Simaudio Moon P-5 preamplifier & W-5 power amplifier Page 4

The sound of the P-5 was confirmation of its familial relationship with the W-5. Frequency balance and extension were eminently satisfactory, and noise levels were undetectable at any sane volume setting. Used with a single-ended connection (Cardas Cross), the P-5/W-5 combination was capable of relaxed, nonstrident reproduction of signals from both analog and digital sources. Switching over to a balanced connection (JPS Super2) produced an improvement in inner detail, but I couldn't judge whether that was due to the balanced nature, the differing cable characteristics, or the establishment of a new, clean signal path. The difference was small enough not to obsess over, but I still preferred to do the bulk of my listening with the JPS cables on the Moon and Sonic Frontiers components.

The W-5's midrange/treble reticence is also a characteristic of the P-5, but to a much smaller degree. Compared to a direct bypass from the DAC to the power amp, the P-5's dryness was barely noticeable, but could effect a calming of more strident sources. Thus, there was a "blackness" to the background that was the product of the extremely low noise levels and the tendency to hush other sources of noise. When I listened to the Stamitz Quartet's performances of Janácek's string quartets (Bayer BR100151), the passionate, interweaving instruments emerged from the velvet silence in an almost eerie way. The concomitant of this was a slight loss of immediacy, but without any dulling of the upper frequencies on well-balanced recordings.

I thus waffled, and continue to do so: Was the P-5 an exceedingly accurate and quiet preamp that permitted a more uncolored view of the music than others I've used? Or did it sap just a bit of the liveliness inherent in the music? This is not an easy question to answer; the P-5 was capable of remarkably exciting and dynamic performance, and committed no significant sins. On the other hand, the combination of P-5 and W-5 demanded careful matching of sources, speakers, and listening room. As mentioned earlier, the pair successfully complemented the big dipoles in my fairly reverberant room, which has a definite bloom in the lower reaches of the spectrum. With some other cones-in-a-box loudspeakers, the pre- and power amplifier seemed just a bit too literal in their presentation. There's nothing wrong with that, but I sometimes longed for a bit more extraversion than the reserved Moon combination offered.

The P-5's character (or lack thereof) was quite accommodating, and did not color or distort the music. It was thus a suitable mate to other power amps, complementing their spirit with its decorum. The combination of the DNA-1 with my resident Klyne preamp sounds lively and bracing, but switching the Moon P-5 for the Klyne made the sound more soothing without sacrificing immediacy. The residual remnant of reticence in the P-5's midrange made for the only difference between it and the Sonic Frontiers Line-2. I recall describing the Line-2 in my December 1997 review as innocent of imposing any color on the sound, but my experience with the Moon P-5 makes me wonder if such a determination is possible. With most of my equipment and most of my preferred recordings, I deemed the SF preamp more natural, the Moon ever so slightly withdrawn.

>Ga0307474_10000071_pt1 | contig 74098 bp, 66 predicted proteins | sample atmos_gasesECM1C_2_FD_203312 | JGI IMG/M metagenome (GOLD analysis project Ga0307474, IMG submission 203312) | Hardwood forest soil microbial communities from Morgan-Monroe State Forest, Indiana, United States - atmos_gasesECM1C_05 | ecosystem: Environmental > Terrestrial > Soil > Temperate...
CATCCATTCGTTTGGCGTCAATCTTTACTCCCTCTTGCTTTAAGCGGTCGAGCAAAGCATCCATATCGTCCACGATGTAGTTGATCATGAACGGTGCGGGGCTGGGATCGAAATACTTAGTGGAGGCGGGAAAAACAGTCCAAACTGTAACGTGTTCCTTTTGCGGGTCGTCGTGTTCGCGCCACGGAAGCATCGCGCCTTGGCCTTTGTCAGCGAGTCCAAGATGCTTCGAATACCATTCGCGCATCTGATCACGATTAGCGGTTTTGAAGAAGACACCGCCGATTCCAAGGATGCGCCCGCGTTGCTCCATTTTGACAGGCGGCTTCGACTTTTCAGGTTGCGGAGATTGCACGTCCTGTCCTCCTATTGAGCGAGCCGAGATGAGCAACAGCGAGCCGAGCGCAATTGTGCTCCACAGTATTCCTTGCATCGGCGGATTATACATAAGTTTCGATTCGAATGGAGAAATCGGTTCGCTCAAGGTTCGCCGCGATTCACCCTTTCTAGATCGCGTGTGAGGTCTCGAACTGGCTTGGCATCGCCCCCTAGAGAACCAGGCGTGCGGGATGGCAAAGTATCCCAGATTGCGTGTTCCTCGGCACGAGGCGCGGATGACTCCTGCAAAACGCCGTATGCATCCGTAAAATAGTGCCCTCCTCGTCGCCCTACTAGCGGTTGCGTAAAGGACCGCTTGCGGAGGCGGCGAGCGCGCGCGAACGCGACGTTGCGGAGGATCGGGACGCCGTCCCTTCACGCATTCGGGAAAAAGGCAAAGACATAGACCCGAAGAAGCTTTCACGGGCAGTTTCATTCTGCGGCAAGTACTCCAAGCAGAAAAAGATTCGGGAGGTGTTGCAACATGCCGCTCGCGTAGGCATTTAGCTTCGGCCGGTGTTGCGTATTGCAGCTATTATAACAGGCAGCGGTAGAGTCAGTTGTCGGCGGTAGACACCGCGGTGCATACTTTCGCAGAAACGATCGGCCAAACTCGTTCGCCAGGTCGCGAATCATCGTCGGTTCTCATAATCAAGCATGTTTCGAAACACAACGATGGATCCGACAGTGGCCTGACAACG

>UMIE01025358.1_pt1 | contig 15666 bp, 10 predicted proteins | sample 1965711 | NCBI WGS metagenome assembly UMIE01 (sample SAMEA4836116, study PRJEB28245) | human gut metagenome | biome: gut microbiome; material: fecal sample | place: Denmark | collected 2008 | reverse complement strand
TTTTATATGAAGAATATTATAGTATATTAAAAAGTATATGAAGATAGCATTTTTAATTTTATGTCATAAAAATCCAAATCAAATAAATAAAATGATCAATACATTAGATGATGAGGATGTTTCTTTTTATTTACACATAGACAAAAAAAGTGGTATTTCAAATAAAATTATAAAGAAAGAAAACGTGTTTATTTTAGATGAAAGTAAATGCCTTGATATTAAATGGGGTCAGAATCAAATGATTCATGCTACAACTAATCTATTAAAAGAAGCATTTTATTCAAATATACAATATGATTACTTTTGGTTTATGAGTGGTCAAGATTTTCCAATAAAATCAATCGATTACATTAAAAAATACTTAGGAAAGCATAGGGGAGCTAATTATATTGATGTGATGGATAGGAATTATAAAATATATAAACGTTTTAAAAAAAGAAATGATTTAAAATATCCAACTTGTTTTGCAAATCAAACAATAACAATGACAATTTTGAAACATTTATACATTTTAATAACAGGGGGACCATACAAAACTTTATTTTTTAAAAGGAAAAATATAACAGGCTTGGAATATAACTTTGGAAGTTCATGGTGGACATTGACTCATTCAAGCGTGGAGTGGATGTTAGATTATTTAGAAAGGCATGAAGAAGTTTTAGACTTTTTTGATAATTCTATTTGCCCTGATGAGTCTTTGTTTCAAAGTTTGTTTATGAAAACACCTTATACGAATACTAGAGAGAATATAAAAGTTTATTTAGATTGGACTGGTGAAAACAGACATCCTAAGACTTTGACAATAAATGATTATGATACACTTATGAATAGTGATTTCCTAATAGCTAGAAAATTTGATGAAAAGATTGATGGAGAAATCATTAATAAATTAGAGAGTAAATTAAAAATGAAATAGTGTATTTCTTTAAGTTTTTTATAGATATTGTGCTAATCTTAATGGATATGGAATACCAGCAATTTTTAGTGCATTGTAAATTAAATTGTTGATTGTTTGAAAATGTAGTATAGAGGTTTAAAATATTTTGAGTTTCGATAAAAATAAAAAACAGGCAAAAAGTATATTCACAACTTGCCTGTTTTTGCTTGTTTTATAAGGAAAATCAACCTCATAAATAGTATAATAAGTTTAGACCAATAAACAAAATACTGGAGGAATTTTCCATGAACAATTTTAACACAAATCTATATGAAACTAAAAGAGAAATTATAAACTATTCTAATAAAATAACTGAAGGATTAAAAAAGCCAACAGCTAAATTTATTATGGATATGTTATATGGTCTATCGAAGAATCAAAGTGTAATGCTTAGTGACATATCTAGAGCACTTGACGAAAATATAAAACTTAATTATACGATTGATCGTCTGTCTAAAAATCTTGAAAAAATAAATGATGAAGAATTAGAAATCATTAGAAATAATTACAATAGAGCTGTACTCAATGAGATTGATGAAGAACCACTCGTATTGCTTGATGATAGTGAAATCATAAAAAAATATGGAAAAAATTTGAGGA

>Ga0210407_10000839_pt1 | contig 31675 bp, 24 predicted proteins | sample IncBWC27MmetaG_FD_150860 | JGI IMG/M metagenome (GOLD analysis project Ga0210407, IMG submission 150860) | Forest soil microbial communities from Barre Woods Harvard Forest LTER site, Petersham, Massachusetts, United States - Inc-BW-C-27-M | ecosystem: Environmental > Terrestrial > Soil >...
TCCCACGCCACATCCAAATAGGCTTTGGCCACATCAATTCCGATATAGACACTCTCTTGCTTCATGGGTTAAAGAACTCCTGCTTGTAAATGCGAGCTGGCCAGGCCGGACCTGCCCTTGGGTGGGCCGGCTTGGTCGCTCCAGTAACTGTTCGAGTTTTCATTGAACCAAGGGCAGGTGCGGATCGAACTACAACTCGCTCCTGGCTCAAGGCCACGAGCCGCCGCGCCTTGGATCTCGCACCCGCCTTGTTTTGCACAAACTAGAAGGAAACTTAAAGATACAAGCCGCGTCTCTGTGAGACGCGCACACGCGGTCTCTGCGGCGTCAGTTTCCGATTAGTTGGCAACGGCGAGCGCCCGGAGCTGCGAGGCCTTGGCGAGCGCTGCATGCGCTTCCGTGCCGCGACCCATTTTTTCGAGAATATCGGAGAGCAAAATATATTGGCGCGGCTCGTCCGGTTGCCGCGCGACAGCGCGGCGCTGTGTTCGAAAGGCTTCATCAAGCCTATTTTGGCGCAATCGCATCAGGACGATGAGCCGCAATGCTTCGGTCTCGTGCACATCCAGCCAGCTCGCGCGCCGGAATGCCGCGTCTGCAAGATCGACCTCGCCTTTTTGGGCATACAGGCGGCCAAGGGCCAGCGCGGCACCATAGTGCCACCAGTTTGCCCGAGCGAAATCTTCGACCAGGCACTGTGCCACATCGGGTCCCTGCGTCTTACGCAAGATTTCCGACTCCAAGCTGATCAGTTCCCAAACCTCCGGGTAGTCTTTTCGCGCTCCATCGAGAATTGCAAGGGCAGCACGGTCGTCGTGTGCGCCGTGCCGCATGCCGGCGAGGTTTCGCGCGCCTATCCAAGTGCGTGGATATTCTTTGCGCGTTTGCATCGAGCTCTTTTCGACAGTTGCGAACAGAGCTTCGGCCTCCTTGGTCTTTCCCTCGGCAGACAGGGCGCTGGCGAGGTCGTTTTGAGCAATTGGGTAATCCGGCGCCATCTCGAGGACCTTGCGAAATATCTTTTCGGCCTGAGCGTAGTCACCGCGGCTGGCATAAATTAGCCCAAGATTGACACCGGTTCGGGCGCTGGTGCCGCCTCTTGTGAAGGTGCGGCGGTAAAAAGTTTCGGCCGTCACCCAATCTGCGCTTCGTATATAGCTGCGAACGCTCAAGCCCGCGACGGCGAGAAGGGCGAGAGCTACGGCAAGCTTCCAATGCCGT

However, with a change of power amp or DAC, it was pretty easy to judge the Moon more natural and the SF a bit forward! For example, the presentation of Ry Cooder's voice on Jazz is always distinct from the presentation of the supporting voices. On the CD version (Warner Bros. WB 3197-2), the Moon P-5 rendered Cooder's voice on "Nobody" just recessed enough to make the disparity with the chorus disconcerting. When I switched to the LP (Warner Bros. WB 56488), I heard a satisfactory balance. The performance of the SF Line-2 was complementary and preferred with the CD, but not with the LP. In fairness, the preference was as subtle as that between two fine cognacs: notable primarily on direct comparison, while each remained thoroughly satisfying.

Bottom line
There are very few components out there that lack even a bit of personality, so careful matching of the system and listener preferences are essential. This acknowledged, these two components will please many and disappoint none. Their performance and aesthetics combine elegance and strength.

The Moon W-5 power amp is an outstanding driver for planar speakers, and a superb one for most other speakers I tried. Along with its transparency, delicacy, and prodigious dynamic power, it offers a decidedly nonaggressive presentation that can be a welcome characteristic in the right system.

The Moon P-5 has transparency, very low noise, and flexibility of control; its foibles are inconsequential. It worked well with every source and system, and should be considered among the finest line preamps available today.

The Moon W-5 and P-5 constitute another outstanding example of Canadian success in high-end componentry.

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